Australia's environment in context (Challenges faced by Australia)

Independent Report to the Commonwealth Minister for the Environment and Heritage
Australian State of the Environment Committee, Authors
CSIRO Publishing on behalf of the Department of the Environment and Heritage, 2001
ISBN 0 643 06745 0

Australia's environment in context (continued)

Challenges faced by Australia

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Vastness

Although Australia is the world's smallest continent (7.6 million km2) it assumes further responsibility for about 16 million square kilometres of marine area and some 5.9 million square kilometres of Antarctica, totalling about 29.5 million square kilometres. This is an enormous area of land and sea and presents a huge management challenge to the resources of Australia's estimated population of 19.3 million people (in 2001). In this regard, Australia is proportionately worse off than Canada, another country with a vast area (about 10 million km2) but a population of 30.5 million people (in 2000).

In much of the country, there are simply not sufficient numbers of people to monitor, assess and manage the environment. Australia is information rich yet data poor and has partially overcome the challenge by using information technology and technological means to gather data and information. For example, remote sensing of the environment has become essential to monitoring the condition of the extensive land use zone, covering some six million square kilometres.

Selected data are collected in some states and territories in a comprehensive way but not in all. Information about the condition of the land and oceans is often 'patchy' and concentrated in more populous parts of the country. In preparation of many of the 2001 theme reports, there have been difficulties in accessing national scale data and information.

The cumulative effects of many small decisions

The cumulative effects of innumerable small developments can severely affect our natural and cultural resources especially as many decisions on land use, water use and lifestyle, in the past as well as at present, have been made independently of any consideration of broader regional or environmental issues.

Toilet block on Cape Byron, NSW, obstructing a superb view of Tallow Beach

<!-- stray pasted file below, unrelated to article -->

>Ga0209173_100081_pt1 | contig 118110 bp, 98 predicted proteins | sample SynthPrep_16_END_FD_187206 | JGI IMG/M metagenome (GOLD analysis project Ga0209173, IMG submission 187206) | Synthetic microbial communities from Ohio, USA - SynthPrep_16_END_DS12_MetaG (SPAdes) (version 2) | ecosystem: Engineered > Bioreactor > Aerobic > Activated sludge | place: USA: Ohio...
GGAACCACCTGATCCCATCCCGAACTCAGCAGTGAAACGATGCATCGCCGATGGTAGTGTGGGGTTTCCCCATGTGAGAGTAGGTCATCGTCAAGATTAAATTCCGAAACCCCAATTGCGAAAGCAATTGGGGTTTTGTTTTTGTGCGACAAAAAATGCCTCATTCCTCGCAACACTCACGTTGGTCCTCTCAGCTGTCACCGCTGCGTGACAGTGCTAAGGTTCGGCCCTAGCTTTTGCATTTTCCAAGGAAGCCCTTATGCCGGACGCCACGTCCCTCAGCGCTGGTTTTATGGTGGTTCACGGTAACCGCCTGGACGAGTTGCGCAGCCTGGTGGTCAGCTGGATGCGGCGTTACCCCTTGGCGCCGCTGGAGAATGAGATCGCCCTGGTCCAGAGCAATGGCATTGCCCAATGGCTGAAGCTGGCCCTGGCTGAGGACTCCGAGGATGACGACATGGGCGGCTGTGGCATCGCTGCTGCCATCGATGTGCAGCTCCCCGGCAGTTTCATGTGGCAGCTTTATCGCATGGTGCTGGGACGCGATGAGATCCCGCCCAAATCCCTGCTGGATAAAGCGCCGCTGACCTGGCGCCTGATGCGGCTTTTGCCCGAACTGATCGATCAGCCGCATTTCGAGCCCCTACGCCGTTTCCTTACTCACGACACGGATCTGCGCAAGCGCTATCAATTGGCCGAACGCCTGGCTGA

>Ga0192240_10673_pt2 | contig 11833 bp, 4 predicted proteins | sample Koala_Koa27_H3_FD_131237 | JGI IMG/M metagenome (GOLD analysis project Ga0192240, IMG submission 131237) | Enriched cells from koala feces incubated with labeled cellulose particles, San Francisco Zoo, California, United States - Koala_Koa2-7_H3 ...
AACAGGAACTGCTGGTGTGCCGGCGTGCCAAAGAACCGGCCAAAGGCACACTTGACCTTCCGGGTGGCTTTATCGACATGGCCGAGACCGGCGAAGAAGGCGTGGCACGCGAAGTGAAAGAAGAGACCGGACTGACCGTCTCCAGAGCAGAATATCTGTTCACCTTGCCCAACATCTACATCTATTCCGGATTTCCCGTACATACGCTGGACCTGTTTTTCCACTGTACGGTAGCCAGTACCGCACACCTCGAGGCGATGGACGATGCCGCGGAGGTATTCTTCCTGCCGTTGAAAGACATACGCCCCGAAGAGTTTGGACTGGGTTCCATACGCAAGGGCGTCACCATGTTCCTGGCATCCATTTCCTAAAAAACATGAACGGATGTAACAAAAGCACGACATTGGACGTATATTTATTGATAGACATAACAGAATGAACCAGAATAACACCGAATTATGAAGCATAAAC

Toilet block on Cape Byron, NSW, obstructing a superb view of Tallow Beach

Source: Jane Lennon.

In urban and near-urban Australia, local councils help assess and approve development applications. Pressures for ad hoc approvals, at times involving legal proceedings, are intense, often at the expense of strategic outcomes. Recent population growth in cities and in coastal areas has exacerbated these pressures. Frequently, development-oriented councils or state governments will put aside controls in order to fast-track individual developments without appropriate environmental impact assessment. This behaviour is particularly apparent in coastal areas experiencing population and tourist growth.

Similarly, the effects of individual choice for personal mobility can be seen in the information on total vehicle kilometres travelled (VKT) by residents of Sydney. The VKT increased by 24% between 1991 and 1998. Motor vehicles and particularly diesel vehicles emit pollutants such as particulates which are known to be injurious to health. Continued growth in vehicle use, either by taking more or longer vehicle trips adds to the cumulative pressure on urban air quality.

The effect of many small decisions on cultural heritage is apparent everywhere. For instance, harmonious and pleasing 19th century streetscapes can be seriously damaged by one demolition or development, removal of post offices from a main street can contribute to its demise, and improving the road surface can bring unwanted tourism pressure to an Indigenous site. Integrated planning, which aims to conserve the whole landscape and all its values, is still lacking across most of Australia.